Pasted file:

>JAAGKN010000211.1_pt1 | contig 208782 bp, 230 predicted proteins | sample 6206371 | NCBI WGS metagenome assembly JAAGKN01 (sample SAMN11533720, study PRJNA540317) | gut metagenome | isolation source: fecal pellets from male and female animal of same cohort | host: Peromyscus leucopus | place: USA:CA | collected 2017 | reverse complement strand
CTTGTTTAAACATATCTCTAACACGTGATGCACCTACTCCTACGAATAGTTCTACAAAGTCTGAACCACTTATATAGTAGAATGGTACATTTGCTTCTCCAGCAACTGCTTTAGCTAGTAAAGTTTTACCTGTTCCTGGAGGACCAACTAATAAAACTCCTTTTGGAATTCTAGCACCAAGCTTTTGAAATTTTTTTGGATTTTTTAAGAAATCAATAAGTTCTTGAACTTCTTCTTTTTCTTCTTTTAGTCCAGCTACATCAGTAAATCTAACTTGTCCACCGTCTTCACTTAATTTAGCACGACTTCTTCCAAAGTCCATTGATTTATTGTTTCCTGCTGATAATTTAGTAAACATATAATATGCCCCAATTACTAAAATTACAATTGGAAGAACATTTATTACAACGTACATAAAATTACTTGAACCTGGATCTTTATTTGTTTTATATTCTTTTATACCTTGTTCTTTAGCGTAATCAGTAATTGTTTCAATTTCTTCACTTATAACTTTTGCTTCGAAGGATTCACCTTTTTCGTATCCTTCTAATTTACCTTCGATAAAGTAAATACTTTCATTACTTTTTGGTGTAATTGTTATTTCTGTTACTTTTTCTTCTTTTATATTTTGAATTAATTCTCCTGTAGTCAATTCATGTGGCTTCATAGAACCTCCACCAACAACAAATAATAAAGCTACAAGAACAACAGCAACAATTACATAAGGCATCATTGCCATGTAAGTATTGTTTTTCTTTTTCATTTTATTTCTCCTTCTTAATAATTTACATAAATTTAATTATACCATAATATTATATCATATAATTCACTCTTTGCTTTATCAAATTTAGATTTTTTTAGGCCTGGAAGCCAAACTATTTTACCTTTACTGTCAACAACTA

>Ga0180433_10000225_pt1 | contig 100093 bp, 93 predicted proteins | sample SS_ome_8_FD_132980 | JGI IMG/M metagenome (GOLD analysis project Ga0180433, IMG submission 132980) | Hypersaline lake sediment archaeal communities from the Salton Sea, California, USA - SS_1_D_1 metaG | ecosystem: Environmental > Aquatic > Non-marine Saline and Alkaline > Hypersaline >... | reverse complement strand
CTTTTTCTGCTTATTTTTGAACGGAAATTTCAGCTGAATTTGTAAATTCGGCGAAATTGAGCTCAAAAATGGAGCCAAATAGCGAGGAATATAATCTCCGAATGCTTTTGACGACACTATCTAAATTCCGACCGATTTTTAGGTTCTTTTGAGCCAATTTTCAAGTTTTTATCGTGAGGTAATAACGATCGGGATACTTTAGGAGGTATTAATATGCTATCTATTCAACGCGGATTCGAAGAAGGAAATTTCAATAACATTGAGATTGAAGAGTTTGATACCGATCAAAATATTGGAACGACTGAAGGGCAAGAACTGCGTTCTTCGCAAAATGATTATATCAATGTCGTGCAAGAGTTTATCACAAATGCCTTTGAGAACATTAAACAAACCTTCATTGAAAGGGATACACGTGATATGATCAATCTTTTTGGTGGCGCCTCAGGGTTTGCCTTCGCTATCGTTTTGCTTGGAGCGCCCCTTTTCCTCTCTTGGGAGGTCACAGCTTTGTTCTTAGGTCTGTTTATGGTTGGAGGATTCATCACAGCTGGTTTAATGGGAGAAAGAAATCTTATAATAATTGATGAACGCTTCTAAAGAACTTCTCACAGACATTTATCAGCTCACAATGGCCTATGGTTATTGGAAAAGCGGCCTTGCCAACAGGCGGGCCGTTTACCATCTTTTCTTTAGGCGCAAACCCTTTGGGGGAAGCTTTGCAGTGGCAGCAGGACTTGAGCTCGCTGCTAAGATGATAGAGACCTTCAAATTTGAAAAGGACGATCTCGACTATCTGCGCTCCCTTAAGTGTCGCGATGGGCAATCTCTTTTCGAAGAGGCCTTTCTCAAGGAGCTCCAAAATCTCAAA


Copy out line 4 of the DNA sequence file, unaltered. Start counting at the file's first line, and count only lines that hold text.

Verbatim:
CTTTTTCTGCTTATTTTTGAACGGAAATTTCAGCTGAATTTGTAAATTCGGCGAAATTGAGCTCAAAAATGGAGCCAAATAGCGAGGAATATAATCTCCGAATGCTTTTGACGACACTATCTAAATTCCGACCGATTTTTAGGTTCTTTTGAGCCAATTTTCAAGTTTTTATCGTGAGGTAATAACGATCGGGATACTTTAGGAGGTATTAATATGCTATCTATTCAACGCGGATTCGAAGAAGGAAATTTCAATAACATTGAGATTGAAGAGTTTGATACCGATCAAAATATTGGAACGACTGAAGGGCAAGAACTGCGTTCTTCGCAAAATGATTATATCAATGTCGTGCAAGAGTTTATCACAAATGCCTTTGAGAACATTAAACAAACCTTCATTGAAAGGGATACACGTGATATGATCAATCTTTTTGGTGGCGCCTCAGGGTTTGCCTTCGCTATCGTTTTGCTTGGAGCGCCCCTTTTCCTCTCTTGGGAGGTCACAGCTTTGTTCTTAGGTCTGTTTATGGTTGGAGGATTCATCACAGCTGGTTTAATGGGAGAAAGAAATCTTATAATAATTGATGAACGCTTCTAAAGAACTTCTCACAGACATTTATCAGCTCACAATGGCCTATGGTTATTGGAAAAGCGGCCTTGCCAACAGGCGGGCCGTTTACCATCTTTTCTTTAGGCGCAAACCCTTTGGGGGAAGCTTTGCAGTGGCAGCAGGACTTGAGCTCGCTGCTAAGATGATAGAGACCTTCAAATTTGAAAAGGACGATCTCGACTATCTGCGCTCCCTTAAGTGTCGCGATGGGCAATCTCTTTTCGAAGAGGCCTTTCTCAAGGAGCTCCAAAATCTCAAA